The deadline is Monday for Californians to register to vote in the June 3 primary election.
Pick up registration forms at election offices, most post offices, libraries, city and county offices and online at www.sos.ca.gov/elections/elections_vr.htm.
In the East Bay, a handful of key legislative and county races will be decided in June including two contested Contra Costa supervisor seats, state Assembly districts 14 and 15 and the state Senate post held by outgoing Sen. President Pro Tem Don Perata.
Statewide, two ballot propositions on eminient domain, Props. 98 and 99, are also on the ballot.
To be eligible to register, a prospective voter must be a U.S. citizen, a California resident and at least 18 years old by Election Day. People in prison or on parole for a felony conviction and people judged by a court to be mentally incompetent are not eligible to vote.
For more information in Contra Costa County, stop by the Elections Division at 555 Escobar Street in Martinez, call 925-335-7800 or visit www.cocovote.us.
The Alameda County Registrar of Voters is located at 1225 Fallon Street G-1 in Oakland. Residents may also call 510-267-8683 or visit its web site at www.acgov.org/rov/.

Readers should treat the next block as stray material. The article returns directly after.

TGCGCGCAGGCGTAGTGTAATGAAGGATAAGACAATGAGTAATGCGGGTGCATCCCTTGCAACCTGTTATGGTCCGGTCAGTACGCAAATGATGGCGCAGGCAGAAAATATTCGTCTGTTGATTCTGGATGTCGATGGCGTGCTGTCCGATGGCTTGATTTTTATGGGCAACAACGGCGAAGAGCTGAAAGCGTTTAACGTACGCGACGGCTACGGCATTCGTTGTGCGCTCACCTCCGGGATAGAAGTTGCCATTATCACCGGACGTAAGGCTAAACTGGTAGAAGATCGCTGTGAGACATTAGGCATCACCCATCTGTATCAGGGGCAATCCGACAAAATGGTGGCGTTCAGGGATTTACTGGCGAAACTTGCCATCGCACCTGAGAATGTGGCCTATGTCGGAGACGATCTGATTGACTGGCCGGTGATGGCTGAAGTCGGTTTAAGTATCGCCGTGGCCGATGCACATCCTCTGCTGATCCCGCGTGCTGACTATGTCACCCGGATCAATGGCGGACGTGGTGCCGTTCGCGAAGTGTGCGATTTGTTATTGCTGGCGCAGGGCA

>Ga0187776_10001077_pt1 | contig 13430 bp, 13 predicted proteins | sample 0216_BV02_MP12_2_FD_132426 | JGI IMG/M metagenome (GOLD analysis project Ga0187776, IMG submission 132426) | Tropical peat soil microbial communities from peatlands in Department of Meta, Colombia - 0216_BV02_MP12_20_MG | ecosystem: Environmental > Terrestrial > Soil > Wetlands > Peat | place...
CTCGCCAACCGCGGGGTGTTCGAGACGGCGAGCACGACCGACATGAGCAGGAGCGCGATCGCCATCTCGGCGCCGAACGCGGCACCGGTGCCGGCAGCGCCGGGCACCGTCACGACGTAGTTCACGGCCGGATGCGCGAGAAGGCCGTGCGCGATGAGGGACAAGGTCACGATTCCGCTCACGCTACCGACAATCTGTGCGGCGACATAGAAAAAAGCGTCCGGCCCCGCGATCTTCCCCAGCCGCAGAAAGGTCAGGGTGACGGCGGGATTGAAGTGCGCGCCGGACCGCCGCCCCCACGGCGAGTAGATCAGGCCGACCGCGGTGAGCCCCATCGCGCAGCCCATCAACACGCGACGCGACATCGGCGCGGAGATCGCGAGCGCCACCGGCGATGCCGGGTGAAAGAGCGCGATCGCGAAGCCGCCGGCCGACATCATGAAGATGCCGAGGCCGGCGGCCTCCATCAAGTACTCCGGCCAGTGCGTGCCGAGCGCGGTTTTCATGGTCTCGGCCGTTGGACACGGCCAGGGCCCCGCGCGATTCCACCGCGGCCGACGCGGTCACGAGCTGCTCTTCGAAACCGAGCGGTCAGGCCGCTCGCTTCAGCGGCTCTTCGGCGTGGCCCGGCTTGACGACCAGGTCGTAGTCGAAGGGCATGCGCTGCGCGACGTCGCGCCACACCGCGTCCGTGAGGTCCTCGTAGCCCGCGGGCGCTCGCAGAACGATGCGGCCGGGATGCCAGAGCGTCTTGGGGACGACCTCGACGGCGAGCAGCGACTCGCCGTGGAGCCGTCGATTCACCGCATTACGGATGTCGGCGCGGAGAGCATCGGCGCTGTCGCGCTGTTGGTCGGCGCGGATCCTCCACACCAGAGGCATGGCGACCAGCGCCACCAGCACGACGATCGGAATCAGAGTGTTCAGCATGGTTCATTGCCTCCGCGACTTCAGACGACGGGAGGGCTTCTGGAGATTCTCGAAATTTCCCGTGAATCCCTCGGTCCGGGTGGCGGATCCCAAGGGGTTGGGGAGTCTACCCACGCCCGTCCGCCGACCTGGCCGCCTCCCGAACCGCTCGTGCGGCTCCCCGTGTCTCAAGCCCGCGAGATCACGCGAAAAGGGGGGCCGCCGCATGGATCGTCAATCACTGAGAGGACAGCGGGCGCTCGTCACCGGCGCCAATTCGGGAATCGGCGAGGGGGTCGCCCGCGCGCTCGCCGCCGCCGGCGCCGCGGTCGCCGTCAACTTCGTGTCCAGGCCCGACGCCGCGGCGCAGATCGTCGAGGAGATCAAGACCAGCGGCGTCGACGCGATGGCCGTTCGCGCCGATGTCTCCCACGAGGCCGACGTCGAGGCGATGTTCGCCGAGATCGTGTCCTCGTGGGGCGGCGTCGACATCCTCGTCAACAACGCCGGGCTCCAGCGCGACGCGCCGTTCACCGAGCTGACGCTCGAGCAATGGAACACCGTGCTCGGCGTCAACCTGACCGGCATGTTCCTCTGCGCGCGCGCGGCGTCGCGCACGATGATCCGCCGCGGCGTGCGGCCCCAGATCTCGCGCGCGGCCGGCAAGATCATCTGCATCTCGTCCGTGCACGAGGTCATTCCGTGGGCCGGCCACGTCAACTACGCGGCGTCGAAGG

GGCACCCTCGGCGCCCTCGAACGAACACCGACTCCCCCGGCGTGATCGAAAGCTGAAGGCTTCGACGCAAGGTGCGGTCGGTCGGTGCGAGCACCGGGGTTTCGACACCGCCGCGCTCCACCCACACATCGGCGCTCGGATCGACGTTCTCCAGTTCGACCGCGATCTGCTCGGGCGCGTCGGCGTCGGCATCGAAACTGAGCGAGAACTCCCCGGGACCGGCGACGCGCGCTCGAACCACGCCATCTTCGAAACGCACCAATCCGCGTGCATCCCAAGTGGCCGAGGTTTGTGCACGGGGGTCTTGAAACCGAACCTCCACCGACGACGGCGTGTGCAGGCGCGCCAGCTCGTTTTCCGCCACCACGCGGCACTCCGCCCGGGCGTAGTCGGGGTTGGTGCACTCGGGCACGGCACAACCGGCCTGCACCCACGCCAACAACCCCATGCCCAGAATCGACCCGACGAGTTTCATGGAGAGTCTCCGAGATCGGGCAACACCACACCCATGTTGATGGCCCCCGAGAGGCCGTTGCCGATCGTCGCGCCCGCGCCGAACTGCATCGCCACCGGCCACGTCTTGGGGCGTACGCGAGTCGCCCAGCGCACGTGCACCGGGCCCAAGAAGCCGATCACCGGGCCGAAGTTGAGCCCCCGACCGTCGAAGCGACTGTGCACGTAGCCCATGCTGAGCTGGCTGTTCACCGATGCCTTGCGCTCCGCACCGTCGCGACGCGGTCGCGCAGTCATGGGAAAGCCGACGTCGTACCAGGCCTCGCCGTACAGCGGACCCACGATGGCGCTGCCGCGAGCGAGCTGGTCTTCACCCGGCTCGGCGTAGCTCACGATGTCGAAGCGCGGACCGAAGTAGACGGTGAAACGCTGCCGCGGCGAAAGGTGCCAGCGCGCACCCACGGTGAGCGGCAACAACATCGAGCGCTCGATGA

In Solano County, reach the Registrar of Voters office is located at 675 Texas St. in Fairfield, call 707-784-6675 or visit www.solanocounty.com.
Read more for Secretary of State Debra Bowen’s helpful list of do’s and dont’s in the upcoming election. (Don’t blame her for the snarky comments; those are mine.)
— Double-check your registration information, including your political party affiliation. If you marked the wrong box, it will still be wrong if you don’t change it by the end of the day Monday and you will have no one to blame but yourself.
— Unlike the presidential primary, decline to state voters can vote in the primaries for the Democratic, Republican and American Independent parties. But if you don’t ask for a particular party’s ballot, you will receive a nonpartisan ballot with only nonpartisan races and propositions.
— Don’t try to bribe anyone to vote a certain way. It’s illegal and, well, just plain wrong.
— If you vote by mail, postmark dates do not count. Your ballot must arrive in your county’s election department by 8 p.m. Election Day or it will not be counted. Mail early or drop it off in person at your polling place or the election office.
— Intimidation of a voter is illegal, too. Don’t do it.
— Go to the right polling place. You can find it on your voting materials from the county or look it up at http://www.sos.ca.gov/elections/elections_ppl.htm. If you show up in the wrong polling place, you can still vote but you will be given a provisional ballot that takes extra time to count.
— Have a favorite candidate? Keep your views to yourself within 100 feet of a polling place. Yep, electioneering at a polling place is also illegal, not to mention annoying and tacky.